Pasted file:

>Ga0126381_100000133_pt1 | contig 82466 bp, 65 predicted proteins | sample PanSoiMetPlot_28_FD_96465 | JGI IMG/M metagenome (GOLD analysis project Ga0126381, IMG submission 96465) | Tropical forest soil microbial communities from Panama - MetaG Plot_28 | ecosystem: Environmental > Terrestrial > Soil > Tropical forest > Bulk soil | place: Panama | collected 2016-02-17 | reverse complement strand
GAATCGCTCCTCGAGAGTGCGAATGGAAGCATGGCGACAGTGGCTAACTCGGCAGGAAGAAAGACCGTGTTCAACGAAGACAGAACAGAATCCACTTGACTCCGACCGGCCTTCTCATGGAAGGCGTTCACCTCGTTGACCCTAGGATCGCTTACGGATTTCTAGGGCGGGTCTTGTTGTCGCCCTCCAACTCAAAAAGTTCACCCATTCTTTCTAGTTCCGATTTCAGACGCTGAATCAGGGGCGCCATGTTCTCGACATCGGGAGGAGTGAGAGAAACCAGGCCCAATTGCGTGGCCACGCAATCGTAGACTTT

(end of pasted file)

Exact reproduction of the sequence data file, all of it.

>Ga0126381_100000133_pt1 | contig 82466 bp, 65 predicted proteins | sample PanSoiMetPlot_28_FD_96465 | JGI IMG/M metagenome (GOLD analysis project Ga0126381, IMG submission 96465) | Tropical forest soil microbial communities from Panama - MetaG Plot_28 | ecosystem: Environmental > Terrestrial > Soil > Tropical forest > Bulk soil | place: Panama | collected 2016-02-17 | reverse complement strand
GAATCGCTCCTCGAGAGTGCGAATGGAAGCATGGCGACAGTGGCTAACTCGGCAGGAAGAAAGACCGTGTTCAACGAAGACAGAACAGAATCCACTTGACTCCGACCGGCCTTCTCATGGAAGGCGTTCACCTCGTTGACCCTAGGATCGCTTACGGATTTCTAGGGCGGGTCTTGTTGTCGCCCTCCAACTCAAAAAGTTCACCCATTCTTTCTAGTTCCGATTTCAGACGCTGAATCAGGGGCGCCATGTTCTCGACATCGGGAGGAGTGAGAGAAACCAGGCCCAATTGCGTGGCCACGCAATCGTAGACTTT